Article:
Wednesday, 7 November 2012

Last and First Men

'Last and First Men' is a history of the human race, as told by somebody living billions of years from now.

Our future historian (speaking through the book's 'author', Olaf Stapledon) describes how Mankind has gone through numerous versions, each one rising or evolving from the ashes of the previous one and developing a sophisticated civilization before falling prey to catastrophe or terminal decline and making way for the next version.

It's a fantastic book, and those covers are lovely, but the main reason I'm posting about it here is the following passage, which should raise a smile, strike a chord or cause something to flicker in anyone with an interest in Hauntology, or who has read (or written) Simon Reynolds' book 'Retromania':

Background: the first four versions of Mankind have come and gone, and we are now with the Fifth Men.  They have developed a pseudo-time-travel technique, which enables them to experience the past by hitching a ride in the minds of people who lived hundreds, thousands, millions of years ago:


"The access to the past had, of course, far-reaching effects upon the culture of the Fifth Men. Not only did it give them an incomparably more accurate knowledge of past events, and insight into the motives of historical personages, and into large-scale cultural movements, but also it effected a subtle change in their estimate of the importance of things. Though intellectually they had, of course, realized both the vastness and the richness of the past, now they realized it with an overwhelming vividness. Matters that had been known hitherto only historically, schematically, were now available to be lived through by intimate acquaintance. The only limit to such acquaintance was set by the limitations of the explorer's own brain-capacity. Consequently the remote past came to enter into a man and shape his mind in a manner in which only the recent past, through memory, had shaped him hitherto. Even before the new kind of experience was first acquired, the race had been, as was said, peculiarly under the spell of the past; but now it was infinitely more so. Hitherto the Fifth Men had been like stay-at-home folk who had read minutely of foreign parts, but had never travelled; now they had become travellers experienced in all the continents of human time. The presences that had hitherto been ghostly were now presences of flesh and blood seen in broad daylight. And so the moving instant called the present appeared no longer as the only, and infinitesimal, real, but as the growing surface of an everlasting tree of existence. It was now the past that seemed most real, while the future still seemed void, and the present merely the impalpable becomingness of the indestructible past."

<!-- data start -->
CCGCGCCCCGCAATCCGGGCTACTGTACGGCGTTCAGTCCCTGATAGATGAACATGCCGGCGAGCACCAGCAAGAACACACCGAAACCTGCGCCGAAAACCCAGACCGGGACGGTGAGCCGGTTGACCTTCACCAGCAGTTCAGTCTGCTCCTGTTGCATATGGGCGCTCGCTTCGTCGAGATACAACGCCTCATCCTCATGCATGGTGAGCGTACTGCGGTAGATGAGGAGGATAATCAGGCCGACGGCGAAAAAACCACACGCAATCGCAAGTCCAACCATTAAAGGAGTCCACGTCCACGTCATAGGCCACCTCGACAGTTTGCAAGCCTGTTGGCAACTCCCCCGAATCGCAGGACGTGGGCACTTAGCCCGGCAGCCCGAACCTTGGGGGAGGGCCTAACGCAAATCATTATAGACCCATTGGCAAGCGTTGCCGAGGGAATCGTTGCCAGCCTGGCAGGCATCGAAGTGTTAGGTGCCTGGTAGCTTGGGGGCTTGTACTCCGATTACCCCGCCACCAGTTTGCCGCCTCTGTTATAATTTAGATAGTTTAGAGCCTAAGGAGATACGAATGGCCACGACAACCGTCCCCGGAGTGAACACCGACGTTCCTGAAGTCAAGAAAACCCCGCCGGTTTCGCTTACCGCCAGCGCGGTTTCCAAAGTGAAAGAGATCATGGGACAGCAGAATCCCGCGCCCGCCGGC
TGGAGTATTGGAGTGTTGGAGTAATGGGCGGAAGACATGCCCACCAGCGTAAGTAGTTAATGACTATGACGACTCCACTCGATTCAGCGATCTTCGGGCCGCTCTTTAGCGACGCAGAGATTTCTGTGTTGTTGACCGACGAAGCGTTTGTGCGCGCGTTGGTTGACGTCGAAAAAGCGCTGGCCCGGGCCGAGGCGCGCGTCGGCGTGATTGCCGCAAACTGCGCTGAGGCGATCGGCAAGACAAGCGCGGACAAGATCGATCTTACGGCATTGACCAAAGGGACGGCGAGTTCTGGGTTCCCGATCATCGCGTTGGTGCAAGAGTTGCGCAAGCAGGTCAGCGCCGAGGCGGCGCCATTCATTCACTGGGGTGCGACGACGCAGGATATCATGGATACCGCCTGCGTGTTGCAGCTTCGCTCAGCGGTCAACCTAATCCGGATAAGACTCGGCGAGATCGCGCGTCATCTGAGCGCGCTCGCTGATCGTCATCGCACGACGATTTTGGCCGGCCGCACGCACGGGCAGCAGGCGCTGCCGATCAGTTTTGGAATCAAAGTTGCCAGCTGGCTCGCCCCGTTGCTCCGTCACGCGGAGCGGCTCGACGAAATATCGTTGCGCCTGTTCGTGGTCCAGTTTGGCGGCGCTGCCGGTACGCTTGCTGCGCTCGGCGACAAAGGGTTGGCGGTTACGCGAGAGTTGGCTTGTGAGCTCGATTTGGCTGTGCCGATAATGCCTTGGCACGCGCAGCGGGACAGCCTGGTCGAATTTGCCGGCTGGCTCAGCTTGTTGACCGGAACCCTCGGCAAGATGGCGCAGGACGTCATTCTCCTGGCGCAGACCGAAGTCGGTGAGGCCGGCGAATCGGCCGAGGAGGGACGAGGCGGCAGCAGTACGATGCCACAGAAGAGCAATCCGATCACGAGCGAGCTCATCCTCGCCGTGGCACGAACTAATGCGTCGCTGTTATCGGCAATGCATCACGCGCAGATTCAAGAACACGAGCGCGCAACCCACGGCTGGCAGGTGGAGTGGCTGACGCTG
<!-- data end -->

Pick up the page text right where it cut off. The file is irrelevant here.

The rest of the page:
"At all times, in all pursuits, the presence of the tragic past haunted them, poisoning their lives, sapping their strength."


  1. I read this book over the summer. I found its inhumanity quite chilling. In the early chapters, billions upon billions of people are written off in a single sentence, without the narrator appearing to bat an eyelid (writing so far into the future, why would he? We're like ants to him). Then there's that later evolution which enacts a genocide upon a subaquatic species for its own good. Jesus. If ever there was a book to hammer home man's relentless inhumanity to man whilst making you feel absolutely insignificant in the process, this is it. And those giant brains are horrible.

    I just wish you hadn't linked it to Simon Reynolds, whose Retromania is surely just an attempt to profit from his midlife crisis. "THINGS AREN'T AS GOOD AS THEY USED TO BE AND BANDS ARE REFORMING! It CAN'T be me that's the problem! It must be ABSOLUTELY EVERYONE ELSE."

    Somehow I find that infinitely more depressing than Last & First Men.

    Ahem. Apologies for the rant, thanks for sharing, and you're right - that is a fascinating paragraph.

  2. I loved the giant brains! Well, they were complete bastards, but the idea and the description of them were both very pleasing. And what about the Martians? Fantastic!

    Stapledon said in his intro to the book that it would probably be criticised for being overly pessimistic, but he wanted to create something with the status of a "tragic myth" (something like that; I'll have to read it again). I thought the detachment of the narrator was a plus, really - his job is simply to describe the course of events. It's all about the ideas, the "what if"s. If there's one place we can be free to destroy entire civilizations just to see what happens next, then shirley it's sf? (Sci-fi, that is; not San Francisco)

    Re: Retromania - Reynolds is only a few years older than me, and therefore far too young for a mid-life crisis :) Honestly, it's a cracking read; more question and investigation than assertion.